I had the luck that my wife bought me a new computer, mainly for writing my PhD on it, but Im going to abuse it for writing a text from time to time. It also helps me kill the time I spend commuting – I like travelling, but travelling to your job every day kills the joy in it a little, so you have to spice things up a little bit from time to time.
We went on a short trip (4 nights) to the south of Spain at the end of April, you could call it a playa-pit-stop, as we wanted to refuel on some Vitamin D. My wife has a friend with whom she studied together, so we had a place to stay, and we just bought the plane tickets and found some time for travelling. There was an upcoming holiday in Germany and D. used her god-given talent for finding cheap tickets and everything was set up.
We were staying in Elche (or Elx as it is written in Valencian – trivia time! Spain has one official language, Castilian or as we know it, Spanish, but there are other co-official and recognised languages, and Valencian is one of them), which is a City in the province of Alicante in the southeast of Spain. It isn’t directly connected to the coast, but if you rent a car, you will be able to get everywhere as the roads are pretty good (just watch out for roundabouts, they went crazy with them while building the streets). The buses will also help you out a lot, but the public transportation in Elche and Alicante can be confusing at times, as the bus stop are not labeled that well.
If you can’t speak Spanish, it can be a bit problematic, as some people don’t speak English, but there will always be someone who will translate something for you (or translating apps are also pretty helpful). The people are friendly, sometimes to a degree which I maybe found a little bit weird, but it sure is refreshing and a welcome change.
For example, we witnessed a drumming festival in the streets, and it was loud and vibrant. Everyone (people came out on their balconies) was having fun and danced, kids were throwing confetti, you know, the whole Spanish Salsa thingy everybody stereotypically thinks about what happens in Spain. To be honest, I needed a little time to get into it, as I found it strange for everybody to have fun just because they decided to. Finally, as I realised that I was the only weird dude standing under a passage in the street, looking at people having fun, while not leaving the comfort of my grumpiness, I also took it upon me to enjoy myself a little.
After some time, an older, really skinny Spanish lady approached me, and started talking something Spanish into my ear – mind you, I don’t speak Spanish – and rattled on about some stuff for 5 minutes, without even needing a word from me. As it goes, she really enjoyed the conversation and my efforts to nod my head in the most Spanish way possible. She ended the conversation with something about the “culo del mundo”, and a rather maniacal laugh. I think she either complimented the looks of my behind (in which case, gracias lady), or talked about hers, or got somewhat political in her rant – who knows, guess I will never really find out.
Elche is, as told to us from our friends (our hosts), the city with the biggest concentration of palm trees in the world. Im not gonna fact check that, because it sure feels like it, and I didn’t even know that things like palm forests/ palm groves exist. You should really visit the Parc Municipal, which is outstanding. It is a little Oasis in the middle of the city, where you can seek some refreshment in the palm shades and the water dispensaries in the park.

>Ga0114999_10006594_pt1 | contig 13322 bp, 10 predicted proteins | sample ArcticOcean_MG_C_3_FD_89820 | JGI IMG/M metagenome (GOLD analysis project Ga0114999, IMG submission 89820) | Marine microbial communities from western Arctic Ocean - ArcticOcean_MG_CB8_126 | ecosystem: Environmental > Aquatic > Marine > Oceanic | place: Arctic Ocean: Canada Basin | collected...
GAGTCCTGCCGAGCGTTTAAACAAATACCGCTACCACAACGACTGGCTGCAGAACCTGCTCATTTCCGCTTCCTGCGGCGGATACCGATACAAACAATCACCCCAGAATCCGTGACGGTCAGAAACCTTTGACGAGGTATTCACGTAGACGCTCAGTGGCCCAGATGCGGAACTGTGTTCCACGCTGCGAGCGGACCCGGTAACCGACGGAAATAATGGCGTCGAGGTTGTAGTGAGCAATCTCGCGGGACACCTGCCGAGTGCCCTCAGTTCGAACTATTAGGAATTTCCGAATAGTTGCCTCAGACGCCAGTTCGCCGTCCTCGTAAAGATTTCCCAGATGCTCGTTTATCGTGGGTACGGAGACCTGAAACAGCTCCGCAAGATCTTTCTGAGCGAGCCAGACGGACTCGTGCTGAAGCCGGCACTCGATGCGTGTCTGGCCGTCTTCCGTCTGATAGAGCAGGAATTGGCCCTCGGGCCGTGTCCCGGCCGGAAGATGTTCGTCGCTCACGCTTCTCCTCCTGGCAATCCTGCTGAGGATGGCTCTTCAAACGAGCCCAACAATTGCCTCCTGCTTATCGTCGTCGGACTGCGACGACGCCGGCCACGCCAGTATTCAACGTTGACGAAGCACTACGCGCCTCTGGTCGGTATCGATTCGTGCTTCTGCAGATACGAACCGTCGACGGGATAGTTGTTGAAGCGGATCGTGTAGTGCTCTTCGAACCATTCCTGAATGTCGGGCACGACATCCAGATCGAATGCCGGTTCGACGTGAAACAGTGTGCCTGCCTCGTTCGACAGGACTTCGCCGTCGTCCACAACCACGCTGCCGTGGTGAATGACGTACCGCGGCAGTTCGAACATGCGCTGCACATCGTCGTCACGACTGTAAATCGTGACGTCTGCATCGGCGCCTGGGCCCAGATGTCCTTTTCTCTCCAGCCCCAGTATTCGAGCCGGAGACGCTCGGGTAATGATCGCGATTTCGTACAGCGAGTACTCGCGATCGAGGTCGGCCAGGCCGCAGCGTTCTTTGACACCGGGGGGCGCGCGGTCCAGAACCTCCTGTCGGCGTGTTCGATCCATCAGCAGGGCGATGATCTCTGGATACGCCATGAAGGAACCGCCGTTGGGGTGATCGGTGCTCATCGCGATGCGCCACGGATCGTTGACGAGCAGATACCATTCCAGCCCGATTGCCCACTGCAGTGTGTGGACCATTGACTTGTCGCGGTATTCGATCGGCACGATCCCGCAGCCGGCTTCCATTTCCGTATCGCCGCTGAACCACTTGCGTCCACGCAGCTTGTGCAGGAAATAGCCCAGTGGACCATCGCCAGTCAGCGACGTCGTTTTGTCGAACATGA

The food is also great. Some of the most known dishes in the world (for example Paella) come from this region (in and around Valencia), so you know they have a long culinary tradition to show. The paella naturally is a must try, but my favourites were the caña y tapas, which usually cost around 2,5€. The caña part is nothing else than an ice-cold, mostly local beer in a little glass (0,2l), and the tapas part is self-exploratory. The twist is that you can’t choose the tapas you will get, so it is a surprise everytime.
Considering the beaches, we visited 3 different ones. The one I found nice was the Cala Racó del Conill, a beautiful nudist beach, which I would really recommend. I don’t know how the nudist community feels about non-nudists at their beaches, but we were clothed and nobody seemed offended or bothered by it. It was also the only beach where we could really swim, so if you are there, and you are not bothered by naked bodies, it is worth a visit.
We also visited Alicante, a rather popular touristic place, with a lot of Food-Chains (It is the first European Taco-Bell I ate at), Restaurants where the servers try to lure you in and a beautiful stone-paved plaza. If you go west on the plaza, you will eventually bump into the Platja del Postiguet, a rather long sand beach. It is unique, because you have a two-way view: in front of you you will find the sea, and if you turn around, you will see the Castell de la Santa Barbara, a Castle dating back to the 9th century.
Sometimes you’ll hear a lot of people (for example most of my work colleagues) saying that these short trips are more stressful than useful because, as they argue, you have to prepare for them, plan everything beforehand and find some time in-between to relax. This is may be true, but even then just to some degree – for us, travelling somewhere doesn’t need to be relaxing. Don’t get me wrong, I don’t condemn you for always wanting a chill long summer vacation somewhere, but I think just changing the setting a little bit gives you head that long awaited change, which you oh so longed for while sitting in your office, with the same boring task you have to work on for the past 5 hours. And while maybe I won’t be as relaxed as someone who stayed at home, I would argue that the experience is more worth it to me.